Lloyds Banking Group just can’t seem to move past the scandal surrounding the massive fraud perpetrated by bankers and their consultant friends at its HBOS unit against small businesses in the Thames Valley region.
Last week saw the publication of a leaked internal report into the scandal – know as Project Lord Turnbull – that claimed HBOS failed to disclose the fraud before its rescue by Lloyds during the financial crisis.
Published by the All Party Parliamentary Group on Fair Business Banking, after first having emerged on the internet, the incendiary document argued that, rather than assisting customers, many of whose livelihoods were shattered, HBOS operated a deliberate strategy of concealment.
In April Lloyds decided to appoint Dame Lind Dobbs to investigate, and produce yet another report into the internal report.
Forests have died as a result of this.
It now looks as if this will see the light of day courtesy of the Treasury Committee, which this morning demanded a copy and a hearing with Dame Linda. Phew!
Lloyds says it was always going to let the Financial Conduct Authority (FCA), which is itself investigating, have the report, and that the Treasury Committee’s intervention will inevitably see it published.
“Lloyds Banking Group remains determined to get to the bottom of what happened in HBOS Reading and we share the Treasury Committee’s desire for transparency,” the bank said in a statement.
But while it has talked the talk, the way things have leaked out, or required the intervention of Parliamentary groups, or committees, to be brought into the public domain raises questions about how strong that “desire” really is.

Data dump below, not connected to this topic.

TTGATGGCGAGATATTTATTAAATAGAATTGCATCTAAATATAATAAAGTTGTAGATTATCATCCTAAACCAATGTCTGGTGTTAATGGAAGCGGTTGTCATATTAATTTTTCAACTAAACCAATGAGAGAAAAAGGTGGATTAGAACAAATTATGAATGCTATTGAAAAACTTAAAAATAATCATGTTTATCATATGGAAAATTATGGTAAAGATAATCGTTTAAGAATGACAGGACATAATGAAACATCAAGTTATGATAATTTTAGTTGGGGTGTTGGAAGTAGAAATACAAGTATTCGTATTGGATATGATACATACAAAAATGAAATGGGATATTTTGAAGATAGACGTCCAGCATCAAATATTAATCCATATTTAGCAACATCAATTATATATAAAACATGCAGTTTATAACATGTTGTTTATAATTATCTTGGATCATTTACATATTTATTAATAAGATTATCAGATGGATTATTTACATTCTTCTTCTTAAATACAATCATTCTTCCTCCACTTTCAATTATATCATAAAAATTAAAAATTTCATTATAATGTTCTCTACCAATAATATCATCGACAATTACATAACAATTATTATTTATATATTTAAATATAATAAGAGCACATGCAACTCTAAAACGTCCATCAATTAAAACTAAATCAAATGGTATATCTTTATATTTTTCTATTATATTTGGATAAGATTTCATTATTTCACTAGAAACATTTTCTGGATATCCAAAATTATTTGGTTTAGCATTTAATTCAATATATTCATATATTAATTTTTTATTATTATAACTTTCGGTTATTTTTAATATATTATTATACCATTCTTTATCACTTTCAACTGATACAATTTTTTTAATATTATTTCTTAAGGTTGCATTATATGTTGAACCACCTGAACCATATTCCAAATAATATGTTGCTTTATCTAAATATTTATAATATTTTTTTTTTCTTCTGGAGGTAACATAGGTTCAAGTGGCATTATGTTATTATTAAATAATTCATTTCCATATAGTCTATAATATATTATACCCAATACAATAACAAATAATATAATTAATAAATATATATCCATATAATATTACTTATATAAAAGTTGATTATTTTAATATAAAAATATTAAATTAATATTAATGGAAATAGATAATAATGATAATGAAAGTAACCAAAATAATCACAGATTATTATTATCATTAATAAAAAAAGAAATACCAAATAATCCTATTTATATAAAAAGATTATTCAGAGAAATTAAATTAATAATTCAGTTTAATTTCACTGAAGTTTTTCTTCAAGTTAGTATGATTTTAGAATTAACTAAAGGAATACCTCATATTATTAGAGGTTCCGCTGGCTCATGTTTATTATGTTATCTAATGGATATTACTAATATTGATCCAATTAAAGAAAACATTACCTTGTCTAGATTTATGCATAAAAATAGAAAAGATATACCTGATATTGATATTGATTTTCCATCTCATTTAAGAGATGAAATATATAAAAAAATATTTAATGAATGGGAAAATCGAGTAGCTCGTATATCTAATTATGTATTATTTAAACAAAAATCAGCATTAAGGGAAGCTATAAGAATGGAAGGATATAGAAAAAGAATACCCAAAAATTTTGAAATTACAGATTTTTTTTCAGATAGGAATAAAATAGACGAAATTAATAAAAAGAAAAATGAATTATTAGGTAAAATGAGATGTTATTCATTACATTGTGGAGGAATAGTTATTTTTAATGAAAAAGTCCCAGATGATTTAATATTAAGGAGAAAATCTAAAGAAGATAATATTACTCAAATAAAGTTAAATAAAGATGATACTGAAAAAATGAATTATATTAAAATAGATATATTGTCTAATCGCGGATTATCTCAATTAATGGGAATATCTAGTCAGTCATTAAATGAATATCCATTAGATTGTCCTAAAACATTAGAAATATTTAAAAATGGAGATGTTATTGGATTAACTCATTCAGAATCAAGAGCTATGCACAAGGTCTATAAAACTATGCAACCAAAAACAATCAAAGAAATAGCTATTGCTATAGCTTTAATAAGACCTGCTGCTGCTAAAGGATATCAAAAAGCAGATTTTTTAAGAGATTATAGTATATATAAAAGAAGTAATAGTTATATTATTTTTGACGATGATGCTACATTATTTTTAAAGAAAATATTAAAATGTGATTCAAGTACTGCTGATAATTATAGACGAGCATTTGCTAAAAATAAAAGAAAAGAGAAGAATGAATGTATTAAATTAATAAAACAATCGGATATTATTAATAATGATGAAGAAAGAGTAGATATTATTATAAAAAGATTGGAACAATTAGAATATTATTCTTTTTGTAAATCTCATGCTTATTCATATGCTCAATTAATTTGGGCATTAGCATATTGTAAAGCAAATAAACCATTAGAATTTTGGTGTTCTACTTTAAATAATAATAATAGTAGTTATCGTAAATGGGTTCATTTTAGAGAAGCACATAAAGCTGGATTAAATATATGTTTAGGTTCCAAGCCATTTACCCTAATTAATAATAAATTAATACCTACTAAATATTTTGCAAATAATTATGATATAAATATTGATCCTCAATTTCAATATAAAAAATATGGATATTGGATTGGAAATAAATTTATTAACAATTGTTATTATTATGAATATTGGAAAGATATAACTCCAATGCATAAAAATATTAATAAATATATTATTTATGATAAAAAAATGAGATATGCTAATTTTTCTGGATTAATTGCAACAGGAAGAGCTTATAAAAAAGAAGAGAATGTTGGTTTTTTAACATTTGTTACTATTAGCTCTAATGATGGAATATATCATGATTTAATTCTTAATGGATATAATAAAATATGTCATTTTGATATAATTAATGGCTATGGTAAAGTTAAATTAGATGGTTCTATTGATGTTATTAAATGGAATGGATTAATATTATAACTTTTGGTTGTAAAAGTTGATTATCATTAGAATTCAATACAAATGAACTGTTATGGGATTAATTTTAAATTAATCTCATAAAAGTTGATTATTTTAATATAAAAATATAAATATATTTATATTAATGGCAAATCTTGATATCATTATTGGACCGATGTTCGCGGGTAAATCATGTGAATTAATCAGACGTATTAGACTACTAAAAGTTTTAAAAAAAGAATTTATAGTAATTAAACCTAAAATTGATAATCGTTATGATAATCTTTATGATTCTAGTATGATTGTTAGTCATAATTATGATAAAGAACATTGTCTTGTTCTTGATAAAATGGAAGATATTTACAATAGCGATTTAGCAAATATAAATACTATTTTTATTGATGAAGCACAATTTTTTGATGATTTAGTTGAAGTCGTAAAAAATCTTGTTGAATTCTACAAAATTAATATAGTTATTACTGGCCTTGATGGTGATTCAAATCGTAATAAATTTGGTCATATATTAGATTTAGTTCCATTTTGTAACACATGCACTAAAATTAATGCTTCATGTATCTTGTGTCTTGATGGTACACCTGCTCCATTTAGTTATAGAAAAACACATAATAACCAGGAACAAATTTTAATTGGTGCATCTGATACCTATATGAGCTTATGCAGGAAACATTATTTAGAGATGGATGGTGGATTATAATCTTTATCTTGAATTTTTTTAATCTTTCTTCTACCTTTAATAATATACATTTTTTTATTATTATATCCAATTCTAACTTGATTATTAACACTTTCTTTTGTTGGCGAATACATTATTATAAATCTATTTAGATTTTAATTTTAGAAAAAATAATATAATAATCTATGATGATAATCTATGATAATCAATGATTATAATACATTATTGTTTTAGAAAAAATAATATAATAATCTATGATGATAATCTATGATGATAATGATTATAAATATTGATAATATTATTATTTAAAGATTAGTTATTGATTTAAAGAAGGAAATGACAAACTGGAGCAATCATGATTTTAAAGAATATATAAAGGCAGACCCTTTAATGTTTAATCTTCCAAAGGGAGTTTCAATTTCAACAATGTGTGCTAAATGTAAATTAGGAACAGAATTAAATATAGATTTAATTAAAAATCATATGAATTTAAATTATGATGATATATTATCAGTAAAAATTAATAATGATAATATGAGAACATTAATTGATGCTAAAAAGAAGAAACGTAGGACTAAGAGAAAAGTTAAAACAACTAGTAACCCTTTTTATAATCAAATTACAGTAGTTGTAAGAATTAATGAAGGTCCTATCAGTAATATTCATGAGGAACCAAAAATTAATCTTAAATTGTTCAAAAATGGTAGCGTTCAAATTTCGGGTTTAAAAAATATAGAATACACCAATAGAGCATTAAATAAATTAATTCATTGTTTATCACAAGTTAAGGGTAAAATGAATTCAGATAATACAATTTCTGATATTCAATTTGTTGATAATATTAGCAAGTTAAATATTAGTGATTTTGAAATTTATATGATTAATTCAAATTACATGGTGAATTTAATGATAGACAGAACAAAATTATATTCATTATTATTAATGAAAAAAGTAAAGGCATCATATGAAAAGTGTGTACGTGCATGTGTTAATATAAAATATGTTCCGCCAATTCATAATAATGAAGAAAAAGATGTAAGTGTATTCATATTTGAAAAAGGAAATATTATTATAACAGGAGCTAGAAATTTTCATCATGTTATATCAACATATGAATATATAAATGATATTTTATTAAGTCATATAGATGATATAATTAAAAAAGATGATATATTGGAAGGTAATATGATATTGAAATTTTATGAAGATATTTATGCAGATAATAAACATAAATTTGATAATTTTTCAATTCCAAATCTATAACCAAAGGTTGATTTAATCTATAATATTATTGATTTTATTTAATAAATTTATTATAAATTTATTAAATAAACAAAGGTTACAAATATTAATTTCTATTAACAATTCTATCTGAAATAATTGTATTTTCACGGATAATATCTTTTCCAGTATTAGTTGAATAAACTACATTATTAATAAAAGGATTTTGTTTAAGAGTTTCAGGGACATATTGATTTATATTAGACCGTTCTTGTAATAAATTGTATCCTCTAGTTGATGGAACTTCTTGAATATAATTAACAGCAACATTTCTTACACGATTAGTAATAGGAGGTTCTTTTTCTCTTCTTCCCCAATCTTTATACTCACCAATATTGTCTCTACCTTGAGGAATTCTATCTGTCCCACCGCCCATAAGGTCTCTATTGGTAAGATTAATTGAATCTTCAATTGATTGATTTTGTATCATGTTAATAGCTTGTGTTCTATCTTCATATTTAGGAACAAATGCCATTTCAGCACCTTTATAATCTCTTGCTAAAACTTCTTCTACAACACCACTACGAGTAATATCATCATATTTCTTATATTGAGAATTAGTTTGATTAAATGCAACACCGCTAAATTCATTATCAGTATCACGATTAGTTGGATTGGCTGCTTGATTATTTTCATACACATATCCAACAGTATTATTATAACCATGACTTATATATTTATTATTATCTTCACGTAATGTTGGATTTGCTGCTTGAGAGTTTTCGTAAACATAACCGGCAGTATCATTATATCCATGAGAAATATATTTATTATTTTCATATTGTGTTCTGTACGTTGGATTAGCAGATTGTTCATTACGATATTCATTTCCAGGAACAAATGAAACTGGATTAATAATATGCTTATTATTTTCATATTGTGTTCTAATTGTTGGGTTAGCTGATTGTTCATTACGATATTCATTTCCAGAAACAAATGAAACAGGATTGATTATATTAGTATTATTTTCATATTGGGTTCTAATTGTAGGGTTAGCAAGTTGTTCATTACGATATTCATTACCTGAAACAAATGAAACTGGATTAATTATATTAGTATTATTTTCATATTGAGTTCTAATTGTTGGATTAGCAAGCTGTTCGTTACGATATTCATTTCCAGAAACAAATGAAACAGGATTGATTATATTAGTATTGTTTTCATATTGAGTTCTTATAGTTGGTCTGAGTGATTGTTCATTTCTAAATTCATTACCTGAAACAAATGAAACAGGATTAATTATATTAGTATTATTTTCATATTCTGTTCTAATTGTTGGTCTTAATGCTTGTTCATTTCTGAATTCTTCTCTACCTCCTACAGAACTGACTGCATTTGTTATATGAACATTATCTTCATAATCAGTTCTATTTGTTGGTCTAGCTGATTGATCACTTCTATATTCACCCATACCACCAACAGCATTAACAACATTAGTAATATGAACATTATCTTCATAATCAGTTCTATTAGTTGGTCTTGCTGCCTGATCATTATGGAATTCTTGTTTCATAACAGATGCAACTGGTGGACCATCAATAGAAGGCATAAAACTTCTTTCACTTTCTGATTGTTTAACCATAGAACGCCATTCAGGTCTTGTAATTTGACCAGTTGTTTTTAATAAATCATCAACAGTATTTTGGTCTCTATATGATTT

Yes, it’s true that there is a regulatory process ongoing, and there are legal issues, and there is an important requirement to protect whistleblowers. These things complicate the issue.
But the bank has yet to put out a clear and unequivocal statement pledging it will shine a light on it all.
In the last week the FCA has itself come under fire for failing to haul senior bankers over the regulatory coals in the wake of the Libor interest rate rigging scandal. Meanwhile, the treatment of small business customers by Royal Bank of Scotland’s Global Restructuring Group continues to draw ire.
It’s true that we’ve already had an Independent Commission on Banking, and a Parliamentary Commission on Banking Standards. Combined, they have seen the adoption of some important structural and regulatory reforms.
And yet still muck is spreading.
In Australia they’ve set up a Royal Commission to look at banking misconduct after a decade of scandal, that its Prime Minister, and the banks, first said they didn’t want, until they did.
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Do we really need something similar after the blizzard of reports and investigations we’ve already had in this country?
Perhaps we do, because the scandals just keep on coming, and the way they are handled continues to cause concern, and feed into the perception that those at the top get away with it.
It’s bad for the industry, as much as anything else, but it’s also causing deep harm to this country’s social fabric.